Transcript of a talk I gave December 10th, 2011, as part of an Occupy event entitled “Economics Justice, Economic Resistance.”
I want to begin with two stories from the first weeks of the Occupy protests in New York City.
Think first of CNN’s Erin Burnett, who, in her segment “Seriously?!”, which covered Occupy Wall Street at Zuccotti Park downtown, asked the question, “What are they protesting?” What did she decide? That “nobody seems to know.”
Or, to use our favorite whipping boy, Fox News, look to the outtakes from their show “On the Record.” The Occupy interviewee, dogged with the question of how he wants the protests to “end,” artfully finds ways to refuse the question. His response? “As far as seeing it end, I wouldn’t like to see it end. I would like to see the conversation to continue.”
By now, I’m sure we have each come up with our own way to respond to this feigned ignorance. Some try to add to the seemingly endless list of demands. Others gesture to the Trotskyite desire for a permanent revolution. Even others try to simplify things down to a few key points.
II. GHOST STORIES
Today, I would like to propose something much more profound:
We need to learn how to tell ghost stories.
Consider a conspicuous absence in labor history of Black workers in Jim Crow South. At first blush, it seems justified: there is a surprising lack of historical accounts of Black economic resistance “at the point of production” – ie: collective organization of Black workers within a formal structure like a union. But when we look closer, there was a whole network of collective resistance that intentionally avoided the strategies of outspoken, formal organizations preferred by white workers at the time.
Let’s look to the words of a frustrated employer remarking on the “servant problem” in the South
the washerwomen…badly damaged clothes they work on, iron-rusting them, tearing them, breaking off buttons, and burning them brown; and as for starch! — Colored cooks, too, generally abuse stoves, suffering them to get clogged with soot, and to “burn out” in half the time they ought to last.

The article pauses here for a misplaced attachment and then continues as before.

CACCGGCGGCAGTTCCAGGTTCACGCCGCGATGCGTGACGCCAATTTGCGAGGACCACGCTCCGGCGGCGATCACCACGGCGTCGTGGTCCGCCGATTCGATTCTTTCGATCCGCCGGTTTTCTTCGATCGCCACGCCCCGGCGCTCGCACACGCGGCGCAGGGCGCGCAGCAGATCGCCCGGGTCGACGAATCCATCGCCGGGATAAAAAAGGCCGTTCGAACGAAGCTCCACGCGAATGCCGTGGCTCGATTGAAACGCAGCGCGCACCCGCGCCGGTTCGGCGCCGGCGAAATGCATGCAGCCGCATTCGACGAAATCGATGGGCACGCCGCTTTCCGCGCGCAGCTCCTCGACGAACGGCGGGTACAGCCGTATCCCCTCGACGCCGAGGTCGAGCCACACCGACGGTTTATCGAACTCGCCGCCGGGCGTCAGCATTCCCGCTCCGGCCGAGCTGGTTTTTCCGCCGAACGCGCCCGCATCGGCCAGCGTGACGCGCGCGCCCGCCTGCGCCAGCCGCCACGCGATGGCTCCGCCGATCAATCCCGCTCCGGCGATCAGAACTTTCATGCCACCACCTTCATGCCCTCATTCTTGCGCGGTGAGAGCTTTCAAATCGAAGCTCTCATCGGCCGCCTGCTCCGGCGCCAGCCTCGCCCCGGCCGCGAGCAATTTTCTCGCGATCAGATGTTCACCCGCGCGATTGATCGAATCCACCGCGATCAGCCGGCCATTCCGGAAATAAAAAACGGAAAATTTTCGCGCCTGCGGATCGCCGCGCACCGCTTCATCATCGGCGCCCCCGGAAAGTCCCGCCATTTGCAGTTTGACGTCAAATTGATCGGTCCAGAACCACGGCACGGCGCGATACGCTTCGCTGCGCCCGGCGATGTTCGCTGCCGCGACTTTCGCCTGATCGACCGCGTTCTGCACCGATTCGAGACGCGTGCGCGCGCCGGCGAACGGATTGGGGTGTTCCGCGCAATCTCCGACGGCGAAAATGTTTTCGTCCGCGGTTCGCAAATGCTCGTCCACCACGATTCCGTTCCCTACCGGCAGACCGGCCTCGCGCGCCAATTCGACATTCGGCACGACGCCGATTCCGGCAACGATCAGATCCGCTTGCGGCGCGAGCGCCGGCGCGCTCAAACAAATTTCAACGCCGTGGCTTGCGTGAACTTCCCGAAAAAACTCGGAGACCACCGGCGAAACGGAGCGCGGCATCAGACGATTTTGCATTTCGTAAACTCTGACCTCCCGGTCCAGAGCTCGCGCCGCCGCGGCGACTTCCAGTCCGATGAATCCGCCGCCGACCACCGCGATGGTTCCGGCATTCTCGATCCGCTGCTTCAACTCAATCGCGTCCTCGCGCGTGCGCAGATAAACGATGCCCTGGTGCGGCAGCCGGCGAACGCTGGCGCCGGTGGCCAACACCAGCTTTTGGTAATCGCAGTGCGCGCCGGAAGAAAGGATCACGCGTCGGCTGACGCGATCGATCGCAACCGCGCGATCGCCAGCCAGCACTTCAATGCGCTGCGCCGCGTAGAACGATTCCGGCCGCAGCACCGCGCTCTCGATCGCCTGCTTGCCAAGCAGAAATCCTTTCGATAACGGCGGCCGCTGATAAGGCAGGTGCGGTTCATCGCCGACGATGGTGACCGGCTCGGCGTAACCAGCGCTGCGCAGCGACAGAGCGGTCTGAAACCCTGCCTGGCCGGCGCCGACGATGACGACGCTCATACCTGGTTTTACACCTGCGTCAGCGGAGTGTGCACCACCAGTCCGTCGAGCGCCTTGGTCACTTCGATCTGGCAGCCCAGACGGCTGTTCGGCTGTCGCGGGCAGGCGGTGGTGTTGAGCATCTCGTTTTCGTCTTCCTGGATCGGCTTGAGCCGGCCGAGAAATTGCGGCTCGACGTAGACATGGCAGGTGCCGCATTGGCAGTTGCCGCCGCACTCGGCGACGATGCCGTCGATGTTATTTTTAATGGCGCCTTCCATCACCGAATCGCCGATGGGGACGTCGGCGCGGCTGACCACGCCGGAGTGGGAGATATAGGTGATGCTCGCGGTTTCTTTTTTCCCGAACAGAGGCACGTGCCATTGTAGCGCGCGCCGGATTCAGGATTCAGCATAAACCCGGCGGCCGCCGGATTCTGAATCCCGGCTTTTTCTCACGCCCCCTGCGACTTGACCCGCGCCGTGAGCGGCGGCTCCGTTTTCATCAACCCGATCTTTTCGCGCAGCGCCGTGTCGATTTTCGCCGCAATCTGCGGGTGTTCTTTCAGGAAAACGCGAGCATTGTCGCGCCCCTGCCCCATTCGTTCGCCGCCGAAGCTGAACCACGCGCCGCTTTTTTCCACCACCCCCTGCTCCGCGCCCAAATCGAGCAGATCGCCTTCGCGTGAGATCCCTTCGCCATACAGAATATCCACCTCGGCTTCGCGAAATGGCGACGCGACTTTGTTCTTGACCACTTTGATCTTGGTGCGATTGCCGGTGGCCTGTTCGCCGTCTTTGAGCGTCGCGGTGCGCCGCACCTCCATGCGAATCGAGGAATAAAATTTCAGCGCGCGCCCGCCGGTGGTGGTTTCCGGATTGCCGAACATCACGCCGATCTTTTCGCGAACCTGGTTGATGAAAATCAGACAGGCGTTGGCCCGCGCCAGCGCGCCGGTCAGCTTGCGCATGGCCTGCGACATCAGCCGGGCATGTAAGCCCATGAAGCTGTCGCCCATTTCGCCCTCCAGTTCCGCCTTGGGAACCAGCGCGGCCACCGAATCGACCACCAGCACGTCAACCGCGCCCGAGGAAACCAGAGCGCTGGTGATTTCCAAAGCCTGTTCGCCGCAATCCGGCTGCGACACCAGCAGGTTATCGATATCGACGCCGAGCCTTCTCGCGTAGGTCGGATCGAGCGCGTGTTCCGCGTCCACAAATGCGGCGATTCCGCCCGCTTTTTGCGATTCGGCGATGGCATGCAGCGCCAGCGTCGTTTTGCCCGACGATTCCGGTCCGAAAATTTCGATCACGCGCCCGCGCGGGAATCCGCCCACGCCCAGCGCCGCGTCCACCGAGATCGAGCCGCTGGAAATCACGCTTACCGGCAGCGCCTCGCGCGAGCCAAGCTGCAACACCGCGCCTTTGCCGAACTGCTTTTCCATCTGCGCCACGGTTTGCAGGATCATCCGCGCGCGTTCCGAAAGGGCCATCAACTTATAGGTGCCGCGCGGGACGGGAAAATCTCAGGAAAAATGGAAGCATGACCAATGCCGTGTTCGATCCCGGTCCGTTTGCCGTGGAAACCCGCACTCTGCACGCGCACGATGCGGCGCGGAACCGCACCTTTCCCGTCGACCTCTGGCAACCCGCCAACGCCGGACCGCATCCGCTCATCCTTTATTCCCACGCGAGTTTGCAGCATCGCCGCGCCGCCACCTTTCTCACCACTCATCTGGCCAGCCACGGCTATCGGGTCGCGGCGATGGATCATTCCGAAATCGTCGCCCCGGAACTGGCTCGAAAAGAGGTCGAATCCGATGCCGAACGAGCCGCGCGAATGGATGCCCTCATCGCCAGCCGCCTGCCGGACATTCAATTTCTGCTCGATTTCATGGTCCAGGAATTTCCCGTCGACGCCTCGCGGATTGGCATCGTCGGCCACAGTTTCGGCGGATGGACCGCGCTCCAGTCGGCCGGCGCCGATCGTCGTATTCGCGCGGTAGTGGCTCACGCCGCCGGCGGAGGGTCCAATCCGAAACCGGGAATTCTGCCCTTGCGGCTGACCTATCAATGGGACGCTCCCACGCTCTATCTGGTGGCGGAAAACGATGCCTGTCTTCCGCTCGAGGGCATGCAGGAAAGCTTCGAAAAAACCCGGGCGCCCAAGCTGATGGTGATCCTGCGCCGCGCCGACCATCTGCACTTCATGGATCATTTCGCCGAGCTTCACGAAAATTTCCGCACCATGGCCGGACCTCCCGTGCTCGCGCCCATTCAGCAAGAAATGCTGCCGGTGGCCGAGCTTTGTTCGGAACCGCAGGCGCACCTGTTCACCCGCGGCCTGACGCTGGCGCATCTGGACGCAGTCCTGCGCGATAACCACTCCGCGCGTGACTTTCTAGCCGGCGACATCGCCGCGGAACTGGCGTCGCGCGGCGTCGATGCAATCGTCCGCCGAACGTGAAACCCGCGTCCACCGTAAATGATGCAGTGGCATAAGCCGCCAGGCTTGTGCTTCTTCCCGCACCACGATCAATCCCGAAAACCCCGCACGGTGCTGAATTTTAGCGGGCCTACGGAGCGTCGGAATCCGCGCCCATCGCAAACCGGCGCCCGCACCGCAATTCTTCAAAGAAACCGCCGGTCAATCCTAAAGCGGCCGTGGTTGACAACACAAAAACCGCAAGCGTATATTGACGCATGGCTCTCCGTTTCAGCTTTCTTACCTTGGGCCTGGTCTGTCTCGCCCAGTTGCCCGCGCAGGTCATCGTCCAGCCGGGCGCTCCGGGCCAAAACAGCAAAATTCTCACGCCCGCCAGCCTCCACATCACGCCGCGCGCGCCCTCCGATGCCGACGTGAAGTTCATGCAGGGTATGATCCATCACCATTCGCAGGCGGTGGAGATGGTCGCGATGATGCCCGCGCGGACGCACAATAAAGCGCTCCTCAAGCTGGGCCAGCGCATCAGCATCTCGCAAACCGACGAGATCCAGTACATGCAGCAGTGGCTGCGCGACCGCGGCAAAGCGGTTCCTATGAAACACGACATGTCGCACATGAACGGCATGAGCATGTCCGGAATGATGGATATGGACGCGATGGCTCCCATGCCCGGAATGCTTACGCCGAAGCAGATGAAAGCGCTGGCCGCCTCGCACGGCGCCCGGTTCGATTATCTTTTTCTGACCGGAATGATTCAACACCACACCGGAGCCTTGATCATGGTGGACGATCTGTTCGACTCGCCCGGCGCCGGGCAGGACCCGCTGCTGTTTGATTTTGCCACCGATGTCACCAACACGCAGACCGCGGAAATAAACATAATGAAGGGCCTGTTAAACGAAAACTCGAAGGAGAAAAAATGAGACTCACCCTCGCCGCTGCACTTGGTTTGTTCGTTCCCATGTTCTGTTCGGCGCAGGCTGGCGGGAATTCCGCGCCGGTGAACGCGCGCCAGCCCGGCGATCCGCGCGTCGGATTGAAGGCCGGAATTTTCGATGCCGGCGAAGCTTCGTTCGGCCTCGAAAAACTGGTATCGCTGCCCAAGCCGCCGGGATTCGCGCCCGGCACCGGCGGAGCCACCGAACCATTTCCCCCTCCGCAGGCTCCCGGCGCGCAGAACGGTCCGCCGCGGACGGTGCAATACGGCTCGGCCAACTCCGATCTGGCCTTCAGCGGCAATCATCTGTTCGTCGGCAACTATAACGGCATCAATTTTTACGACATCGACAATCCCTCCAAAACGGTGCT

Southern Whites were ready to blame such problems on Black inferiority. What Whites dismissed as unreliability and ignorance offers an indirect perspective into forms of resistance hidden from the eyes of their White employers. This resistance is often ignored by traditional working class history, but it plays an important part in what English labor historians had long called the “moral economy.”
The moral economy is describes the economic consciousness of working class people, as they face the humiliation of everyday work. Before the eighteenth century London, dock workers had the right to dip into tobacco cargoes for their personal use; farmers had access to “common lands of grazing and gathering wood”; shipwrights, caulkers, and other laborers in the shipbuilding industry took home leftover “chips” of wood. For years afterward, workers continued to take things from work. However, through commiseration with the legislature, merchants and magnates were able to make every one of these practices illegal. In response, workers continued the age-old practices, but now under the threat of unemployment, jail, deportation to the “New World,” or the gallows.
Jim Crow South is no different. Though, due to the nature of the work undertaken by Black workers, the “moral economy” was set on a different terrain. One Southern domestic worker declared, “We don’t steal; we just ‘take’ things — they are a part of the oral contract, exprest [sic] or implied. We understand it, and most of the white folks understand it.” To which one employer put, “When I give out my meals I bear these little blackberry pickaninnies in mind, and I never wound the feelings of any cook by asking her ‘what that is she has under her apron.”